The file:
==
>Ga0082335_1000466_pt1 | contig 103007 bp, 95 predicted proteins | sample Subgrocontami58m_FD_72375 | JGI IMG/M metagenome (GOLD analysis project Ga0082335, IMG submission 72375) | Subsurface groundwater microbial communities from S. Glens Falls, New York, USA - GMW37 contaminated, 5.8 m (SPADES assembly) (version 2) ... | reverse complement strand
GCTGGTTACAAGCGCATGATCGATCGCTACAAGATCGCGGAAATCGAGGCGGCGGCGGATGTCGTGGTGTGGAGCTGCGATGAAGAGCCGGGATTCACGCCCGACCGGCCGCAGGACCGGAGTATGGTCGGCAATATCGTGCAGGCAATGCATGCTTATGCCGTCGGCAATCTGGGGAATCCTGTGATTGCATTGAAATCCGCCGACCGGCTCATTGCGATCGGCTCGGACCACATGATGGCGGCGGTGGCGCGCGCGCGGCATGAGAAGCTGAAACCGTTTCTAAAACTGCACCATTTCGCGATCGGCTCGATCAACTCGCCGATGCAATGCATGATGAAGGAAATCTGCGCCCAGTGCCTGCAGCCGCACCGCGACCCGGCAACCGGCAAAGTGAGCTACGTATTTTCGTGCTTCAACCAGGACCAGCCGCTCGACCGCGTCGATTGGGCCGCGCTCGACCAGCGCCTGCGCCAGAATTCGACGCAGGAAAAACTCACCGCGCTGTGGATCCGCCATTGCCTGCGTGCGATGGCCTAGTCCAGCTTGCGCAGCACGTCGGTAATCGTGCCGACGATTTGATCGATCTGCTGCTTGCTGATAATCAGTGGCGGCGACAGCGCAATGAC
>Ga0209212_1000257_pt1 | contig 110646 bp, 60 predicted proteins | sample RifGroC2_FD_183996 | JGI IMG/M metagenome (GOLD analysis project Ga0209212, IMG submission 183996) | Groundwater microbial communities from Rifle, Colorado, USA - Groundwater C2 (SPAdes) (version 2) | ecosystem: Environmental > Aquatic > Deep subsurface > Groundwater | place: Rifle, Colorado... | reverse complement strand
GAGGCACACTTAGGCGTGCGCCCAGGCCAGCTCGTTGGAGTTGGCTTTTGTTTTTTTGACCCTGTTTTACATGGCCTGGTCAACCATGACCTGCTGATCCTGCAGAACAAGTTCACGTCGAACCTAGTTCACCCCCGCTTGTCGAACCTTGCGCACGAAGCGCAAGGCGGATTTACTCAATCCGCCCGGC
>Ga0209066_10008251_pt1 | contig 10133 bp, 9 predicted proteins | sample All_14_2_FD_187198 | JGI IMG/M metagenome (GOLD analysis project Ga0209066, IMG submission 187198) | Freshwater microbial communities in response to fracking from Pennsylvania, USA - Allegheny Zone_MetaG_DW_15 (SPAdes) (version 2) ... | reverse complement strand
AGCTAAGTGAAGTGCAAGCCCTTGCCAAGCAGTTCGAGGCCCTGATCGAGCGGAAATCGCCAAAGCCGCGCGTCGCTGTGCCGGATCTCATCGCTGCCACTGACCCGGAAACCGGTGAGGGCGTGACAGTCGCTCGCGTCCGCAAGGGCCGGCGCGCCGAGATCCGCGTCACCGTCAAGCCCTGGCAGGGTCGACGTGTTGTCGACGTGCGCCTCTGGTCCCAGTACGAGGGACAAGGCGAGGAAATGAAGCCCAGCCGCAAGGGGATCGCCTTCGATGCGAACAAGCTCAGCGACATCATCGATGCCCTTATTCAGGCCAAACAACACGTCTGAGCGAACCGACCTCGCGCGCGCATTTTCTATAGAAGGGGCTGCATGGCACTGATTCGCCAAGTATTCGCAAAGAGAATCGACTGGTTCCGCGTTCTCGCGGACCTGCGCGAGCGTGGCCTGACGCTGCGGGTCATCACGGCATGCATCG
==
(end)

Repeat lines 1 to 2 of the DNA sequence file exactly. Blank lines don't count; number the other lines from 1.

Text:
>Ga0082335_1000466_pt1 | contig 103007 bp, 95 predicted proteins | sample Subgrocontami58m_FD_72375 | JGI IMG/M metagenome (GOLD analysis project Ga0082335, IMG submission 72375) | Subsurface groundwater microbial communities from S. Glens Falls, New York, USA - GMW37 contaminated, 5.8 m (SPADES assembly) (version 2) ... | reverse complement strand
GCTGGTTACAAGCGCATGATCGATCGCTACAAGATCGCGGAAATCGAGGCGGCGGCGGATGTCGTGGTGTGGAGCTGCGATGAAGAGCCGGGATTCACGCCCGACCGGCCGCAGGACCGGAGTATGGTCGGCAATATCGTGCAGGCAATGCATGCTTATGCCGTCGGCAATCTGGGGAATCCTGTGATTGCATTGAAATCCGCCGACCGGCTCATTGCGATCGGCTCGGACCACATGATGGCGGCGGTGGCGCGCGCGCGGCATGAGAAGCTGAAACCGTTTCTAAAACTGCACCATTTCGCGATCGGCTCGATCAACTCGCCGATGCAATGCATGATGAAGGAAATCTGCGCCCAGTGCCTGCAGCCGCACCGCGACCCGGCAACCGGCAAAGTGAGCTACGTATTTTCGTGCTTCAACCAGGACCAGCCGCTCGACCGCGTCGATTGGGCCGCGCTCGACCAGCGCCTGCGCCAGAATTCGACGCAGGAAAAACTCACCGCGCTGTGGATCCGCCATTGCCTGCGTGCGATGGCCTAGTCCAGCTTGCGCAGCACGTCGGTAATCGTGCCGACGATTTGATCGATCTGCTGCTTGCTGATAATCAGTGGCGGCGACAGCGCAATGAC